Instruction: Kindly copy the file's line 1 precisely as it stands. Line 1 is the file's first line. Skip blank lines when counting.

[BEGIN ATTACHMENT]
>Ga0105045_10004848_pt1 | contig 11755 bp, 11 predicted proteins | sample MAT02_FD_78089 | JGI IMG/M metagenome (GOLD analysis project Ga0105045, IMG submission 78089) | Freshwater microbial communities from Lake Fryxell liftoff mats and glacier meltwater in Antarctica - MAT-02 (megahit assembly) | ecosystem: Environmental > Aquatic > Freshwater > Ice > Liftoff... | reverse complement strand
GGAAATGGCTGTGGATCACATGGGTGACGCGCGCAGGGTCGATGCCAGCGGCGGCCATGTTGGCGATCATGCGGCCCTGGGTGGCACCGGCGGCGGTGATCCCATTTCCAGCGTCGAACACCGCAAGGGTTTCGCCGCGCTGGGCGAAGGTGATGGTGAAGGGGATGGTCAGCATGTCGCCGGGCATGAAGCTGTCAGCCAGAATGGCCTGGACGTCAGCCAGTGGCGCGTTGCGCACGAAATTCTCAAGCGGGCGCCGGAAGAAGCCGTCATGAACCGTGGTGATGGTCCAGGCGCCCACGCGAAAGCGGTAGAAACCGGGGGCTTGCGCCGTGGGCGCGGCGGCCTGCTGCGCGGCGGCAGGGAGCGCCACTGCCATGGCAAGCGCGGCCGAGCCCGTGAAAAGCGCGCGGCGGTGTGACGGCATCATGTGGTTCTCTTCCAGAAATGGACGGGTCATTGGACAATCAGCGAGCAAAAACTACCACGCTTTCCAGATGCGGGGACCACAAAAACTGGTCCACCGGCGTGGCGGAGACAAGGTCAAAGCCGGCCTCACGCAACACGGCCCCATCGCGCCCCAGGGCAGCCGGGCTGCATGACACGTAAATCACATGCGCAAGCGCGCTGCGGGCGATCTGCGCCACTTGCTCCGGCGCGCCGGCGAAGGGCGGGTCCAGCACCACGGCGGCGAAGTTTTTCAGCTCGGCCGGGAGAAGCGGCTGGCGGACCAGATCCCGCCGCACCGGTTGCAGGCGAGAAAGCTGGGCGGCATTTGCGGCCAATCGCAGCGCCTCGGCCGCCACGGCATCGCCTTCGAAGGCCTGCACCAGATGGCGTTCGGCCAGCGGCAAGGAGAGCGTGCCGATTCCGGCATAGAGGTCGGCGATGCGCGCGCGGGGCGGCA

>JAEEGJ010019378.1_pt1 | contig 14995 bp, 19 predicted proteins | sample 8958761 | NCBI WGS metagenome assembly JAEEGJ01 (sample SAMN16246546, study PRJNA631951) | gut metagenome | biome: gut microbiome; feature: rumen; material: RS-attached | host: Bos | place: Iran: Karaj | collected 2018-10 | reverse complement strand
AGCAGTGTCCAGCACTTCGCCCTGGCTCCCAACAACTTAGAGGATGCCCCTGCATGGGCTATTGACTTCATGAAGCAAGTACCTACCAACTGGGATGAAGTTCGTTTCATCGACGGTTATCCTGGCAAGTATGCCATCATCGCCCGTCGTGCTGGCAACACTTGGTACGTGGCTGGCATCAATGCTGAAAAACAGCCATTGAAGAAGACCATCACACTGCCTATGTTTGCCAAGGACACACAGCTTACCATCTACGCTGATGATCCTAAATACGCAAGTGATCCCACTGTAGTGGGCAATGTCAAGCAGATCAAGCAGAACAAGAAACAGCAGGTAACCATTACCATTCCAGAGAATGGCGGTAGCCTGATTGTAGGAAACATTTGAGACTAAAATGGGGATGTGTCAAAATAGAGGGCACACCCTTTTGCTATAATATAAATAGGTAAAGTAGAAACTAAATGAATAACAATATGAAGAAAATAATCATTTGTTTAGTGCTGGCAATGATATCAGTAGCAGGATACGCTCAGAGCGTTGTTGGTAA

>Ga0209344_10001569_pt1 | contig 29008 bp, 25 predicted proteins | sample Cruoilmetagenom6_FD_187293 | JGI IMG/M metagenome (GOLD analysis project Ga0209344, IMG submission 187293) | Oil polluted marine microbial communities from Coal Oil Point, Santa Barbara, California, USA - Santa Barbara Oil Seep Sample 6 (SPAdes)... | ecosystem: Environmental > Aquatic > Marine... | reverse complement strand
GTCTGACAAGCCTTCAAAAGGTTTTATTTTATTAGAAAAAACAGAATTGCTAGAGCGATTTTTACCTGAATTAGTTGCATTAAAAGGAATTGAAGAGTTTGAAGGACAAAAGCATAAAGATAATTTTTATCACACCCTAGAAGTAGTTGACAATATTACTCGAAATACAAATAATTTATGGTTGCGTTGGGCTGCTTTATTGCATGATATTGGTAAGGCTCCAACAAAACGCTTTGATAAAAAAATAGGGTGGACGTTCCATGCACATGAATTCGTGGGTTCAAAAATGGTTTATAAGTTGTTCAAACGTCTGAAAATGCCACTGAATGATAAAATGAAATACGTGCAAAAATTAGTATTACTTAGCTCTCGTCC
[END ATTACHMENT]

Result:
>Ga0105045_10004848_pt1 | contig 11755 bp, 11 predicted proteins | sample MAT02_FD_78089 | JGI IMG/M metagenome (GOLD analysis project Ga0105045, IMG submission 78089) | Freshwater microbial communities from Lake Fryxell liftoff mats and glacier meltwater in Antarctica - MAT-02 (megahit assembly) | ecosystem: Environmental > Aquatic > Freshwater > Ice > Liftoff... | reverse complement strand